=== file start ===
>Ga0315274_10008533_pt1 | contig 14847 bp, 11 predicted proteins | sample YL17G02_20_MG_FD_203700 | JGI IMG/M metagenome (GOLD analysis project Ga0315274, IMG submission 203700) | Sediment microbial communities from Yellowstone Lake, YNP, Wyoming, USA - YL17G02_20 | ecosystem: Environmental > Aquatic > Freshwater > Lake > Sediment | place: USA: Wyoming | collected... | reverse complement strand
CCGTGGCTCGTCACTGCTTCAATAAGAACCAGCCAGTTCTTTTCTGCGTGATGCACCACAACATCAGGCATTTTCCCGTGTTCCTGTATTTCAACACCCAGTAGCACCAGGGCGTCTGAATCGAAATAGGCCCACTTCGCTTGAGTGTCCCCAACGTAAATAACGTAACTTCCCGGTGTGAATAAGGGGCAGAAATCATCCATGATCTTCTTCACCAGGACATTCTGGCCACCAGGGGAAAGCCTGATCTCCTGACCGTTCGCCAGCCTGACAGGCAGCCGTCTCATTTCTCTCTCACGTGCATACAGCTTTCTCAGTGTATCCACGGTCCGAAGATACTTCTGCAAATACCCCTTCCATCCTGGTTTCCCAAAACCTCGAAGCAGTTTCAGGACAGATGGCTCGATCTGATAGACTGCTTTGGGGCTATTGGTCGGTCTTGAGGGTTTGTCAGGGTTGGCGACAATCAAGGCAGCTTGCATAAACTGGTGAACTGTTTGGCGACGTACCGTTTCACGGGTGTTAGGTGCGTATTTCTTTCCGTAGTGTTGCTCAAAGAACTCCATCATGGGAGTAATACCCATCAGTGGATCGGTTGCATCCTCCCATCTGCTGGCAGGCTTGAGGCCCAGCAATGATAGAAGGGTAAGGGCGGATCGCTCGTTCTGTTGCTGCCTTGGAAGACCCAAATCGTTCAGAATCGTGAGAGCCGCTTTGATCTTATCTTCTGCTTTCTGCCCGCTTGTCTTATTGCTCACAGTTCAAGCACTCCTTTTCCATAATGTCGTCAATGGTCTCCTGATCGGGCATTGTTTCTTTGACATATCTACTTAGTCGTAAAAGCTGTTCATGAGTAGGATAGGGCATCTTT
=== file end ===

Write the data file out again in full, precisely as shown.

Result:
>Ga0315274_10008533_pt1 | contig 14847 bp, 11 predicted proteins | sample YL17G02_20_MG_FD_203700 | JGI IMG/M metagenome (GOLD analysis project Ga0315274, IMG submission 203700) | Sediment microbial communities from Yellowstone Lake, YNP, Wyoming, USA - YL17G02_20 | ecosystem: Environmental > Aquatic > Freshwater > Lake > Sediment | place: USA: Wyoming | collected... | reverse complement strand
CCGTGGCTCGTCACTGCTTCAATAAGAACCAGCCAGTTCTTTTCTGCGTGATGCACCACAACATCAGGCATTTTCCCGTGTTCCTGTATTTCAACACCCAGTAGCACCAGGGCGTCTGAATCGAAATAGGCCCACTTCGCTTGAGTGTCCCCAACGTAAATAACGTAACTTCCCGGTGTGAATAAGGGGCAGAAATCATCCATGATCTTCTTCACCAGGACATTCTGGCCACCAGGGGAAAGCCTGATCTCCTGACCGTTCGCCAGCCTGACAGGCAGCCGTCTCATTTCTCTCTCACGTGCATACAGCTTTCTCAGTGTATCCACGGTCCGAAGATACTTCTGCAAATACCCCTTCCATCCTGGTTTCCCAAAACCTCGAAGCAGTTTCAGGACAGATGGCTCGATCTGATAGACTGCTTTGGGGCTATTGGTCGGTCTTGAGGGTTTGTCAGGGTTGGCGACAATCAAGGCAGCTTGCATAAACTGGTGAACTGTTTGGCGACGTACCGTTTCACGGGTGTTAGGTGCGTATTTCTTTCCGTAGTGTTGCTCAAAGAACTCCATCATGGGAGTAATACCCATCAGTGGATCGGTTGCATCCTCCCATCTGCTGGCAGGCTTGAGGCCCAGCAATGATAGAAGGGTAAGGGCGGATCGCTCGTTCTGTTGCTGCCTTGGAAGACCCAAATCGTTCAGAATCGTGAGAGCCGCTTTGATCTTATCTTCTGCTTTCTGCCCGCTTGTCTTATTGCTCACAGTTCAAGCACTCCTTTTCCATAATGTCGTCAATGGTCTCCTGATCGGGCATTGTTTCTTTGACATATCTACTTAGTCGTAAAAGCTGTTCATGAGTAGGATAGGGCATCTTT